Are we approaching peak stupidity?

You’ve heard about peak oil, but that’s just the tip of the iceberg. Increasingly concerns are being raised about the sustainability of the most important resource keeping fossil fuel industries alive: stupidity.

As environmentalist Comm. N. Sense explains: “the fossil fuel lobby relies on stupidity to keep the public electing the politicians who are allowing them to expand their mines and exports. But like any non-renewable resource, stupidity is bound to run out sooner or later. I believe the relentless increase in stupidity production we are currently observing is creating a stupidity bubble that could burst at any time. When the bubble bursts, society will wake up to the urgent threat of climate change and act at emergency speed to phase out fossil fuels.”

This would be a devastating development for the mining industry. How else might society be impacted when stupidity production peaks?

“The world as we know it will come to an end,” explained Idi O’See, an expert with a BS in stupidity. “Most people don’t realize how much we use stupidity in our everyday lives. For example, after peak stupidity the media will no longer be able to devote so much coverage to sports and celebrity news. People will stop going to church, and sales of many luxury goods could plummet. Voters will turn away from the traditional political parties and elect candidates with new ideas.”

Economists warn that climate change impacts will make it progressively harder to extract stupidity: “Just like coal mines can be put out of action by fires and floods, these extreme weather events also threaten to create at least a temporary reduction in stupidity. The mining lobby has to work ever harder after such events to return stupidity production to prior levels.”

Mining companies, on the other hand, argue that peak stupidity is a long way off. According to mining industry executive Doug A. Hole, “we are confident we will continue to discover new sources of stupidity. 25 years ago, we could only draw stupidity from a handful of lobbyists, politicians, and well-paid pseudoscientists. In recent years we’ve been able to harness the stupidity of nearly the entire right-wing half of the population, who we’ve convinced there is no crisis! Not only that, we’ve been able to con many on the left into campaigning for a stupidity trading scheme which would allow us to buy endless stupidity offsets from overseas. We’re currently researching how we might be able to draw on Bob Brown’s optimism.”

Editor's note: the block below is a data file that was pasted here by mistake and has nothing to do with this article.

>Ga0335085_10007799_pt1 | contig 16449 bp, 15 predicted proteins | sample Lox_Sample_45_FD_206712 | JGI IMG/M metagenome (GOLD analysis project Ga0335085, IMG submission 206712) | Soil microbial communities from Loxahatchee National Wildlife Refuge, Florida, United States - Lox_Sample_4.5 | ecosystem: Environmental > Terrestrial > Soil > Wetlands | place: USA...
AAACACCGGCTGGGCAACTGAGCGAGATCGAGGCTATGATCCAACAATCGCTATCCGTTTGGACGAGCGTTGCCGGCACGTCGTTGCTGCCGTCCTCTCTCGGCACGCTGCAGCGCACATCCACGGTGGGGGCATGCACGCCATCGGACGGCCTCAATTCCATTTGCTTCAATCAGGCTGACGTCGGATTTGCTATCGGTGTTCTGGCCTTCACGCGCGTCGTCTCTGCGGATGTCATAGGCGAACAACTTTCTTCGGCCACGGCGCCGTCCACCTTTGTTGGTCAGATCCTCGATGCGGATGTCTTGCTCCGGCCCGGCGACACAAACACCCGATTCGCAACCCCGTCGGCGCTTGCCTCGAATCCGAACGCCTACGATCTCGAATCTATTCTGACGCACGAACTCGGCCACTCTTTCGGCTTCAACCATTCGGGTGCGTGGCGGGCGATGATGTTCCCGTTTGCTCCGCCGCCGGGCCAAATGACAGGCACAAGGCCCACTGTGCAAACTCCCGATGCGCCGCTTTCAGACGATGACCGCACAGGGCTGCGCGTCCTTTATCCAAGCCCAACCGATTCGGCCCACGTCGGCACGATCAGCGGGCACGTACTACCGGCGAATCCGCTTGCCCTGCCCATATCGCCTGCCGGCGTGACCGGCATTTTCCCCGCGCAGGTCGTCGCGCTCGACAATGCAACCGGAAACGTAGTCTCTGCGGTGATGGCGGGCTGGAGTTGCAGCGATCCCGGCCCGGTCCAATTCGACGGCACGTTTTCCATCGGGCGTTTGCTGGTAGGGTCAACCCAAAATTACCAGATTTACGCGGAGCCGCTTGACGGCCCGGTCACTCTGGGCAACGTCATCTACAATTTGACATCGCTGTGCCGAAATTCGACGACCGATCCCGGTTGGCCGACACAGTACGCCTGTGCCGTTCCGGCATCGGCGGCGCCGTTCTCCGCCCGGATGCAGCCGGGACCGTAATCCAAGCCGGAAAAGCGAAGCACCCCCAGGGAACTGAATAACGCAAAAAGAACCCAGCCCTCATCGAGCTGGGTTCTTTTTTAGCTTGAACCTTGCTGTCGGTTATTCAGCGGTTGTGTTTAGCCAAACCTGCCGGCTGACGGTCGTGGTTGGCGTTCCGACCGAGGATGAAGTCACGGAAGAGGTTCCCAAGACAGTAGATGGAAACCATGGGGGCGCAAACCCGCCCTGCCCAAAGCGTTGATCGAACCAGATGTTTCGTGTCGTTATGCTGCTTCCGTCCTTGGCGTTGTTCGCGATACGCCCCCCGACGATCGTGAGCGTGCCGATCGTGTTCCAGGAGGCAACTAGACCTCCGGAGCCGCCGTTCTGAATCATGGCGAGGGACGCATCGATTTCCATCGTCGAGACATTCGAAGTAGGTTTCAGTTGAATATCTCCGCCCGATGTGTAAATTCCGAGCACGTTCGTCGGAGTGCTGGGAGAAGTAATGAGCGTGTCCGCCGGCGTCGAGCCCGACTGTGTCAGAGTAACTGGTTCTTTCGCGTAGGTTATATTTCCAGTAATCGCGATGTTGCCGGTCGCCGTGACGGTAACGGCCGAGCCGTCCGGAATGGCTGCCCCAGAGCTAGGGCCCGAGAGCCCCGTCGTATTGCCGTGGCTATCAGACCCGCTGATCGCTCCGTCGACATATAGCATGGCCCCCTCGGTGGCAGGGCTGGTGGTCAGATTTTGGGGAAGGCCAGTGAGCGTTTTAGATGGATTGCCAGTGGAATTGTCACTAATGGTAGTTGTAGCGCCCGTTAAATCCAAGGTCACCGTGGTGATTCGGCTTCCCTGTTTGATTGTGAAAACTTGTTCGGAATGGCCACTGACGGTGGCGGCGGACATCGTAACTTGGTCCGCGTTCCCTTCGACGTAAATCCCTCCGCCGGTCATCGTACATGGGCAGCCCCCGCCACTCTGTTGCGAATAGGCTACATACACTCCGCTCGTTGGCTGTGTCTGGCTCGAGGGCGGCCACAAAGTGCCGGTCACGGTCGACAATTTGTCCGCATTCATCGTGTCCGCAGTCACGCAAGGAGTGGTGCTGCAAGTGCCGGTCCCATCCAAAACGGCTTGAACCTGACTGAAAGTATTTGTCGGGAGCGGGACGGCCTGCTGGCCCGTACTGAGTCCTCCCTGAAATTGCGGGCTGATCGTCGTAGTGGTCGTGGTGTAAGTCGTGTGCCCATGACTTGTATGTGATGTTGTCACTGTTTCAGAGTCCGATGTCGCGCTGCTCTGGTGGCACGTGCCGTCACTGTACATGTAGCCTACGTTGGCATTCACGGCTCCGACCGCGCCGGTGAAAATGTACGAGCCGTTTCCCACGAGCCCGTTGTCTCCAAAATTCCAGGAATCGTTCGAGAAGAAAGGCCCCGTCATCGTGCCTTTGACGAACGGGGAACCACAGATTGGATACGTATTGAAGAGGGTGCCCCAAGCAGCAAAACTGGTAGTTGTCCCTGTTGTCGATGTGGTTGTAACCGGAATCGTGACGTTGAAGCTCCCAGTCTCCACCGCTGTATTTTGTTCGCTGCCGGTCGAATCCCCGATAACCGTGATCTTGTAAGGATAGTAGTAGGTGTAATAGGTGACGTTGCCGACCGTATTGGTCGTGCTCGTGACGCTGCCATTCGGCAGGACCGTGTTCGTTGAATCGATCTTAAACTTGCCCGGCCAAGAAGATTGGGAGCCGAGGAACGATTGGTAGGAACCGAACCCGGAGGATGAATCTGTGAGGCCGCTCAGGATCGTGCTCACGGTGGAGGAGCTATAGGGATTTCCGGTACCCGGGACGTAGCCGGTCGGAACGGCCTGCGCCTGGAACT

Hole laughs off the environmentalists’ belief that the current glut of stupidity merely signifies a desperate last gasp. “A few years ago, the doomsayers said the rising price of stupidity proved supply was running out. Today there’s so much stupidity around, the price is plummeting. Our only challenge now is whether Australia can outcompete other stupidity exporters like Indonesia.”

Citizens are being urged to reduce demand for stupidity by conserving it wherever possible and spending it wisely. Recently millions of people around the world turned on their brains for Intelligence Hour. This reporter spoke to one of the many Australians who participated in the event: “It was really hard work using my brain for a whole hour and I think it really shows my commitment to the cause. It was such a relief to turn my brain off again at the end of the hour.”

But cutting demand alone won’t be enough. Our entire civilization is built on error growth, with economic forces driving corporations to make more blunders each year in order to survive. Ultimately we will have to find alternate sources of justification for bad policymaking, because modern society simply can’t survive without it.

Controversy rages over whether those alternate resources should be intelligence or unconventional stupidity. Sense believes we should transition away from stupidity toward a 100% intelligent society, arguing it is the only sustainable option. But Hole argues it is unrealistic to think that intelligence can ever provide baseload governance.

The mining lobby believes the future lies in unconventional stupidity, which includes enthusiasm about coal seam gas and tar sands. The industry also promises future technologies enabling stupidity to be captured and stored underground where it poses no danger to humanity.

Sense is opposed to unconventional stupidity. “While it may be true that there are vast reservoirs of untapped stupidity, it will become increasingly difficult for the mining industry to extract that stupidity and channel it in the desired direction. But the really scary thing is what will happen if they succeed in extracting unconventional stupidity. Unconventional sources of stupidity are even stupider than conventional ones and that higher stupidity intensity will have even worse impacts on the Earth.”

But Hole remains undaunted. “Humans have always been stupid, and as our population grows we continue to increase stupidity production every year. That level of stupidity isn’t going away any time soon.”

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